Conventions of Composition Rule 57

Rule: The word however is a conjunctive adverb. As such, it can't act as a conjunction. When used to join independent clauses, however should be preceded by a semicolon and followed by a comma. When used independently, however must be surrounded by commas and is best placed after the words most worthy of special emphasis or somewhere after the verb. Some other conjunctive adverbs (which follow the same punctuation and usage rules) are therefore, nevertheless, furthermore, moreover, in fact, consequently, hence, and accordingly. When using however as a conjunctive adverb introducing a subordinate clause, the whole clause (not the however) requires commas.


Correct: He wanted to talk with Lenina; however, he was a real coward.

Correct: The Boers were brave fighters; they were unable, however, to prevent the ultimate victory of the English.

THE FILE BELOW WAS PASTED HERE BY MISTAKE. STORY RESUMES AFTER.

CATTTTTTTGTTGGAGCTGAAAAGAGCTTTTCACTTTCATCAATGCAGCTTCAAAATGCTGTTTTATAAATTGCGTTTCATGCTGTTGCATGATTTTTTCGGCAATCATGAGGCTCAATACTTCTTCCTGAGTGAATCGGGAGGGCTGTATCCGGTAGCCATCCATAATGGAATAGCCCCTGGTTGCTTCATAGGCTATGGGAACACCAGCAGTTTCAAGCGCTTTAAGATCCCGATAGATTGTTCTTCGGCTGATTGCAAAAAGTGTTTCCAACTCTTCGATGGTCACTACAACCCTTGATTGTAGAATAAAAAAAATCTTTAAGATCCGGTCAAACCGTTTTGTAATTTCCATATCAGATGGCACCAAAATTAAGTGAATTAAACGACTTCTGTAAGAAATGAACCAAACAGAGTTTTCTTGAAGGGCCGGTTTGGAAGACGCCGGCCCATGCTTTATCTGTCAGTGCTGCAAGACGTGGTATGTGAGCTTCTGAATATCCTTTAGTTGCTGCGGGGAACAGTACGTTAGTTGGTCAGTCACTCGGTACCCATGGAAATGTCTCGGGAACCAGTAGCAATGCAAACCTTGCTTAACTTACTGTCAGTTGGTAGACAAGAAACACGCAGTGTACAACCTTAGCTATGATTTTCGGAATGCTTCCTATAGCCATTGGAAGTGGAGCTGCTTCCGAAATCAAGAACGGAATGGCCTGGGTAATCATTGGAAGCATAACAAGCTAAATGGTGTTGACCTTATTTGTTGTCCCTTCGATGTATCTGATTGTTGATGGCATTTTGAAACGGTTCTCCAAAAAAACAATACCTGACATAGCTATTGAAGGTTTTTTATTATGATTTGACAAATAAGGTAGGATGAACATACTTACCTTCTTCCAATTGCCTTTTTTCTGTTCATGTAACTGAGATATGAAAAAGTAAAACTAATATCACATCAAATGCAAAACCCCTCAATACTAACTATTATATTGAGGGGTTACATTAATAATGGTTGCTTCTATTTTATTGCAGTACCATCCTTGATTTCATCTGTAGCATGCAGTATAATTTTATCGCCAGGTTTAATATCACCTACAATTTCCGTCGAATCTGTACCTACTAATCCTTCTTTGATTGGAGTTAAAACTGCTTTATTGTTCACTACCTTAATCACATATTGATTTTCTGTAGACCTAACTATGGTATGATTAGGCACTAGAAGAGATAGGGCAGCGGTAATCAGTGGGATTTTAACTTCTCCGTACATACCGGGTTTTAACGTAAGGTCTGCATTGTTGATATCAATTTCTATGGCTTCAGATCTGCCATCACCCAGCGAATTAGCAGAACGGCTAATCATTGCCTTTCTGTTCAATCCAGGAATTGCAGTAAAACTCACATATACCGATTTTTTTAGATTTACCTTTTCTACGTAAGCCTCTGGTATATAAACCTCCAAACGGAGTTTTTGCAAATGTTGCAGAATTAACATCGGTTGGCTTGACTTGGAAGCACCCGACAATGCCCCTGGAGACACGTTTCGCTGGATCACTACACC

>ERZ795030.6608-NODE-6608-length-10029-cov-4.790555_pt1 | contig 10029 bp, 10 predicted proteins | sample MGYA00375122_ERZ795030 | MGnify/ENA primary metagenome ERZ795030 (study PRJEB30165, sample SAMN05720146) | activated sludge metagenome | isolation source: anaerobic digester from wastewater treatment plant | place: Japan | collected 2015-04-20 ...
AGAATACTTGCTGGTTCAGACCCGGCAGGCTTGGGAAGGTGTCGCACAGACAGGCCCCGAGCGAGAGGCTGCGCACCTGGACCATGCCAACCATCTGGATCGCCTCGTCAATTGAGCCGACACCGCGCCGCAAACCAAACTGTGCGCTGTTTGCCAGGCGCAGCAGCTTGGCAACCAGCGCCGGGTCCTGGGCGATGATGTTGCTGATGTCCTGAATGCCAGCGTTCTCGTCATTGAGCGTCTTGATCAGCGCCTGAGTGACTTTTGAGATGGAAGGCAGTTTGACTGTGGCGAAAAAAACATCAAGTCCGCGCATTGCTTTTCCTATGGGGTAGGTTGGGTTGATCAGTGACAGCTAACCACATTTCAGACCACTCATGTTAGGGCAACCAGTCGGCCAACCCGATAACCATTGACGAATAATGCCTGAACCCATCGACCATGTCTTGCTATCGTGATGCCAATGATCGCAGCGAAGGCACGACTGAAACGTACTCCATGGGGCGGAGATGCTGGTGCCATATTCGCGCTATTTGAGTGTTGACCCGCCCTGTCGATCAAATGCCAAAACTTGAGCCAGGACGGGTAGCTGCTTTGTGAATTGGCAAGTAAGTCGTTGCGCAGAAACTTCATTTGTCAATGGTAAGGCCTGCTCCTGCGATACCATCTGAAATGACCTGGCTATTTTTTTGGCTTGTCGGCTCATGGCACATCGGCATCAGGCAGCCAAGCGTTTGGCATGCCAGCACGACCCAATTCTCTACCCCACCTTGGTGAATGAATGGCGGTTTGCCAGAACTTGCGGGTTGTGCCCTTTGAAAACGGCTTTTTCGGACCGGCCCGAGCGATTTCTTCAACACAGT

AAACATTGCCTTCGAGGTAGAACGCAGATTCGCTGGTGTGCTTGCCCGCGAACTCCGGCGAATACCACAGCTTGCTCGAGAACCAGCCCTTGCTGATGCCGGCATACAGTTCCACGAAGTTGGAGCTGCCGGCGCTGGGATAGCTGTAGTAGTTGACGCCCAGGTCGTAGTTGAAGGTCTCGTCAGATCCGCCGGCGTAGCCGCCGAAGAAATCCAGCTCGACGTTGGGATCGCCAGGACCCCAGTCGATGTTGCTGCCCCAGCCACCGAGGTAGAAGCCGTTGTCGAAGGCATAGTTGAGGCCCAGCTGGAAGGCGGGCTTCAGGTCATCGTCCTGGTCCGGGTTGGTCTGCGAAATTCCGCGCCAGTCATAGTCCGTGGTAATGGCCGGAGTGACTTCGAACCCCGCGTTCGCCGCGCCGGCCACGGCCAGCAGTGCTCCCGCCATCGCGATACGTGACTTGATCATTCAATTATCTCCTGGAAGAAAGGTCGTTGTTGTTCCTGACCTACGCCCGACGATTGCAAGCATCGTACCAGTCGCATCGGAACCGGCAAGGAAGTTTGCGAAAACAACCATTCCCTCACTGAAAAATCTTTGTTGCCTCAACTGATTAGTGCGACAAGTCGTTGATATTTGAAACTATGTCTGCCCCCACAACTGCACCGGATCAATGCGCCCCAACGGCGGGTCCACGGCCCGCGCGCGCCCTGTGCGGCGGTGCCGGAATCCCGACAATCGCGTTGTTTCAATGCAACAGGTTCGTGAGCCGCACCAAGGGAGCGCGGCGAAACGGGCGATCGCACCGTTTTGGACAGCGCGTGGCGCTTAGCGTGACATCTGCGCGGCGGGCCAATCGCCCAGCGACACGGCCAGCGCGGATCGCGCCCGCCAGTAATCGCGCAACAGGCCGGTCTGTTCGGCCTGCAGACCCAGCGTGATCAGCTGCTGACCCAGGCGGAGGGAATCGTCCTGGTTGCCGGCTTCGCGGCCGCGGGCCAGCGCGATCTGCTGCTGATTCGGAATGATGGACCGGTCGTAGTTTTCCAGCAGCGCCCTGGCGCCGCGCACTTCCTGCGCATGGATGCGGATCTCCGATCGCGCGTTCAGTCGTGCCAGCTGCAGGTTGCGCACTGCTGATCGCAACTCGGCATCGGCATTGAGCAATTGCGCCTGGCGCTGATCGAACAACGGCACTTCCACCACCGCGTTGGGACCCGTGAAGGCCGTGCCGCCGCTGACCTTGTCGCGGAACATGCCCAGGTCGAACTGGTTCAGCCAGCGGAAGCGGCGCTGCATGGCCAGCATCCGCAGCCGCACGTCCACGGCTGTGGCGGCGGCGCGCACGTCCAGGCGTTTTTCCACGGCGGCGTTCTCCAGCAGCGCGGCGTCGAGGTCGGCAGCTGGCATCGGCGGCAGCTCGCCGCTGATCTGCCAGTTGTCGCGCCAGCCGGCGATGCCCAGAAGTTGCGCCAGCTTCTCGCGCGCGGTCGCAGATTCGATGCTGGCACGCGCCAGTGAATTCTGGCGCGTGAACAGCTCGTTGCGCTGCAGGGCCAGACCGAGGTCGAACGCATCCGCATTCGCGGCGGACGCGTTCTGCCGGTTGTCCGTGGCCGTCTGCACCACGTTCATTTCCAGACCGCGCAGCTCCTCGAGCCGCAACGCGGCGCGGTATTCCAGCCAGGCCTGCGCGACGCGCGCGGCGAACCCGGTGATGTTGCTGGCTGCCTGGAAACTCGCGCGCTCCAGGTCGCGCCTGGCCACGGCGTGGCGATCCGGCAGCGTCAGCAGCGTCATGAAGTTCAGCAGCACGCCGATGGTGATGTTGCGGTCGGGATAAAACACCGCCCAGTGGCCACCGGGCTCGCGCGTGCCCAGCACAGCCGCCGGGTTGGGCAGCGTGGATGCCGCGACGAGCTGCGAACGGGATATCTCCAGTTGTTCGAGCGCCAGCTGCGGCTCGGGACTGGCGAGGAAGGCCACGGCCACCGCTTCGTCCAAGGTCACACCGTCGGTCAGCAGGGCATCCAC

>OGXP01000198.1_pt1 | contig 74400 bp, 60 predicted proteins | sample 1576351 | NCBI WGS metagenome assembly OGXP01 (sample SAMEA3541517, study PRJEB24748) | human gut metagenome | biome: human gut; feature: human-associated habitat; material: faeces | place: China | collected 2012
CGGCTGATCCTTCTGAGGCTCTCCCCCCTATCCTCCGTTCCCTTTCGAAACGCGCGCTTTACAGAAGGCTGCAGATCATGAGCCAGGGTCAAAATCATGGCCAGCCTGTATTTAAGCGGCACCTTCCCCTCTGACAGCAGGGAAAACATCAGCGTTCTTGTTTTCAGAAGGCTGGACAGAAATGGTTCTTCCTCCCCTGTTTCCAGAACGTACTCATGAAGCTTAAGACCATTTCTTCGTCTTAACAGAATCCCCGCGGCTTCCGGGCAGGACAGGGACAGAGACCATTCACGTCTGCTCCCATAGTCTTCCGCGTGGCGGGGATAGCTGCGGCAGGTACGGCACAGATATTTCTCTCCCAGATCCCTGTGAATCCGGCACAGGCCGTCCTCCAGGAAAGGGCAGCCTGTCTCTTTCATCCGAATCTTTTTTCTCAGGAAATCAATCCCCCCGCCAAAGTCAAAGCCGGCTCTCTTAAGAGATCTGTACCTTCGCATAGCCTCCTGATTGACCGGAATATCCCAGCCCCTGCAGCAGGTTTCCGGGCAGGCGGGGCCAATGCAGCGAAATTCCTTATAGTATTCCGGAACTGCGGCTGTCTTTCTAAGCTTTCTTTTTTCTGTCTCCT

Correct: That sort of knot will slip, however tight you tie it.

Practice deciding if and how to punctuate these sentences:

  1. However she decides to finish this game Hotchkiss will certainly win.
  2. We wanted to go in fact we had already bought our tickets.
  3. Mr. Bradley would love to give holidays more frequently however he knows the importance of patience.
  4. The shoes weren't my size I tried however to shove my feet into them.

Resources for further explanation of how to punctuate conjunctive adverbs:

UNE Academic Skills Office's Using However

University of Wisconsin-Madison's The Writer's Handbook's Using Conjunctive Adverbs